One Magazine invited nine managers from the Belgian business world to discuss the connected car.
Director Public Affairs at Febiac, the Belgian federation of the automobile and two-wheeler industry “T he car learns how the driver behaves. Soon it will know which school the children are taken to.”
automatically to the need for broadband – and to issues of data protection and privacy. The striking point in the whole story is that the connected car makes us look at cars differently. “In the past, the cubic capacity of the engine was the main criterion when choosing a car, then the horsepower and today it’s the emissions,” says Jean-Marc Ponteville, PR Manager Volkswagen Belgium at D’Ieteren. “Soon we’ll be choosing a car on the basis of bits and bytes. The car is a tool that reflects our way of life very accurately.” From that point of view, the consumer is driving the connected car market – and not the other way round.
PR Manager Volkswagen Belgium at importer and distributor D’Ieteren “Tomorrow’s consumer will choose a car on the basis of bits and bytes. The car is a tool that accurately reflects our way of life.”
CEO of Mobile-for, Proximus subsidiary and provider of 4411, the mobile payment service for parking “If the car has a SIM card, you could make it into a sort of virtual mobility portfolio.”
Open data “The connected car offers the entire automobile sector an extraordinary opportunity,” says Stéphane Jacobs, CEO at Mobilefor. “The demand for mobility is constantly increasing. The automobile industry can look forward to another 50 years of growth at least.” The connected car may be an element that helps resolve the current congestion on the road network. In the connected world, data is the fuel for new applications. “Carmakers, highway authorities and public transport companies will have to work together and open up their data,” says Jan Cools, CEO of Be-Mobile. “Through electronic toll collection, among other things, you can guide traffic a lot.” This guiding effect will soon be felt here in Belgium too, namely in freight transport. Eventually, tolls may well be collected from passenger cars, as well. This not only changes the tax system, but also people’s behavior and habits. Open data is becoming so important that Volvo Cars has even hired a data officer. Best practices Although the self-driving car is not yet with us, the connected car already has its place in traffic. “Since 2013, our cars have had a built-in SIM card,” says Jasper Odent, Product Manager at BMW Group. “If there’s an accident, the car automatically contacts a call center.” Via the SIM card, the car sends servicing data to the dealer. The connection also enables real-time traffic information, as well as other online services, including Internet access. Audi, too, now has a second generation of connected models on the market. “Among other things, we offer apps with which the driver can contact the car via the mobile data,” says Edouard de Meulemeester, Network Projects Manager at Audi. “He can look for the location of the car, turn on the heating remotely, etc. The important thing with this type of application is that the focus is on the client: that the client wants a mobility solution.” The connected car – and www.proximus.be/one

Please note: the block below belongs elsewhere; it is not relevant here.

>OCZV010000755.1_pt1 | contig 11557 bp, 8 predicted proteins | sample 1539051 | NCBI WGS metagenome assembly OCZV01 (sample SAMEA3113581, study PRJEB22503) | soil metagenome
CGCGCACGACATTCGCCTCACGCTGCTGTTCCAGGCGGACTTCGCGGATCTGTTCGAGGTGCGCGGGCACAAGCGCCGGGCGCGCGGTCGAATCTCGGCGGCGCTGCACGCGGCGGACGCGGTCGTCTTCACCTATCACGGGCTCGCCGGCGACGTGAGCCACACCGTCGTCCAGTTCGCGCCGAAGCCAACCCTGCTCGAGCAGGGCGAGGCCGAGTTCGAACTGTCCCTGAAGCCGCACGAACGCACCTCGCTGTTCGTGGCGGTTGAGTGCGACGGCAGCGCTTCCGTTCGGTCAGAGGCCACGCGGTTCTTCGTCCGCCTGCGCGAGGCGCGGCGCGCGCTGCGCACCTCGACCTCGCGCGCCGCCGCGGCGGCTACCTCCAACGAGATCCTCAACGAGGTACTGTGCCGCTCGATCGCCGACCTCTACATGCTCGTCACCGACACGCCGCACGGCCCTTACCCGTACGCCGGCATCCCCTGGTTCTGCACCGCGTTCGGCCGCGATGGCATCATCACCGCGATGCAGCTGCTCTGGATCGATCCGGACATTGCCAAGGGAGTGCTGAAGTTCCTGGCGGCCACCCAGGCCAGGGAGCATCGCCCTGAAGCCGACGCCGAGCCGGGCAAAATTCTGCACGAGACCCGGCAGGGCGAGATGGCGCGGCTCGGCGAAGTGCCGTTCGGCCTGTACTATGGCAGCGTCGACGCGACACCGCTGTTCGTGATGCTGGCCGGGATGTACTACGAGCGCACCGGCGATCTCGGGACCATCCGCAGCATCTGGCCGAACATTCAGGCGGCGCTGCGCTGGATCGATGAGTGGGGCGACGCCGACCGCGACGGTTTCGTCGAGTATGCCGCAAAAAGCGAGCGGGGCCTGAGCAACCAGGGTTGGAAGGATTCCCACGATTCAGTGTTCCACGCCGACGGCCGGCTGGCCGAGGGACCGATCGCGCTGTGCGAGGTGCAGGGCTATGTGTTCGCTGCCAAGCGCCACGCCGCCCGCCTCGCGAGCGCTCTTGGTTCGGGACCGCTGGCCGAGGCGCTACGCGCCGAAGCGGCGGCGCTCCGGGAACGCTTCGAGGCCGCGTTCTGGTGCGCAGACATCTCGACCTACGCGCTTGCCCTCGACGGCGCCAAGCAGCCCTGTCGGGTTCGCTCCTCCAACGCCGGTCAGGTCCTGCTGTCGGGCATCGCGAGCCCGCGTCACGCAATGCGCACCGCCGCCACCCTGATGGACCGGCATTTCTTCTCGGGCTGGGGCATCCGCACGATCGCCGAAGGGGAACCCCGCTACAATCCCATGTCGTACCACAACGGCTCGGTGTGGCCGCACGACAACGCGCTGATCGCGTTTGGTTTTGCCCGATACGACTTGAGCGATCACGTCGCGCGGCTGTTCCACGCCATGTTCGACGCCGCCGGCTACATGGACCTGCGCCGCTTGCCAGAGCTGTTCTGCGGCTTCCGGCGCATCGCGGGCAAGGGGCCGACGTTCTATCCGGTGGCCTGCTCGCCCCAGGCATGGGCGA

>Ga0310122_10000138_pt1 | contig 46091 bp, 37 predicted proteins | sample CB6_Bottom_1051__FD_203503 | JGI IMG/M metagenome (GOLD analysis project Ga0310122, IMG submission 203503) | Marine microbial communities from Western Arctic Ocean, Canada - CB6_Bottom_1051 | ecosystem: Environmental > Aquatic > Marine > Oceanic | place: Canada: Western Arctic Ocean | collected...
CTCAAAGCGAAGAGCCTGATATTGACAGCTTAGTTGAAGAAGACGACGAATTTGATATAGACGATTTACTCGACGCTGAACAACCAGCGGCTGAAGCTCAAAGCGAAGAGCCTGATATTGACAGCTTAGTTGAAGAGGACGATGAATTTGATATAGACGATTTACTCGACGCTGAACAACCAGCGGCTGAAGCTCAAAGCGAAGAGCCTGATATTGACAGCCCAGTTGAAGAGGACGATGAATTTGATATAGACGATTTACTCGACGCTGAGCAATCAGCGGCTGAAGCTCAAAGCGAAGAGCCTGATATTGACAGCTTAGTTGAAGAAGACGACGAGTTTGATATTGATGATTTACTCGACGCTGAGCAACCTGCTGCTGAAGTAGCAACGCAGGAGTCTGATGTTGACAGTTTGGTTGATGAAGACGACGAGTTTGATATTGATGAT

CEO of Be-Mobile, a company that analyzes big data from connected cars and feeds back traffic information to drivers “Connected cars produce a treasure trove of information, e.g. about the driver’s behavior on the road.”
Product Manager at BMW Group “Our cars have a built-in SIM card as standard and automatically inform a call center if there’s an accident.”
Edouard de Meulemeester
Network Projects Manager at Audi “T he explanation about the connected aspect and the apps in the car takes longer than the actual sales talk.”
René Aerts Jr
Corporate Communication Director at Volvo Cars “Technology has to improve road safety. By 2020, we don’t want any more fatalities in our cars.”
Laurent De Meutter
Head of Sales Mobility at Proximus “5G is essential for the connected car. The network removes the latency of the previous generations.”
Marketing Specialist Automotive at Proximus “Operators and carmakers need to work hand in hand so that we can respond as well as possible to the needs of Belgian drivers.”
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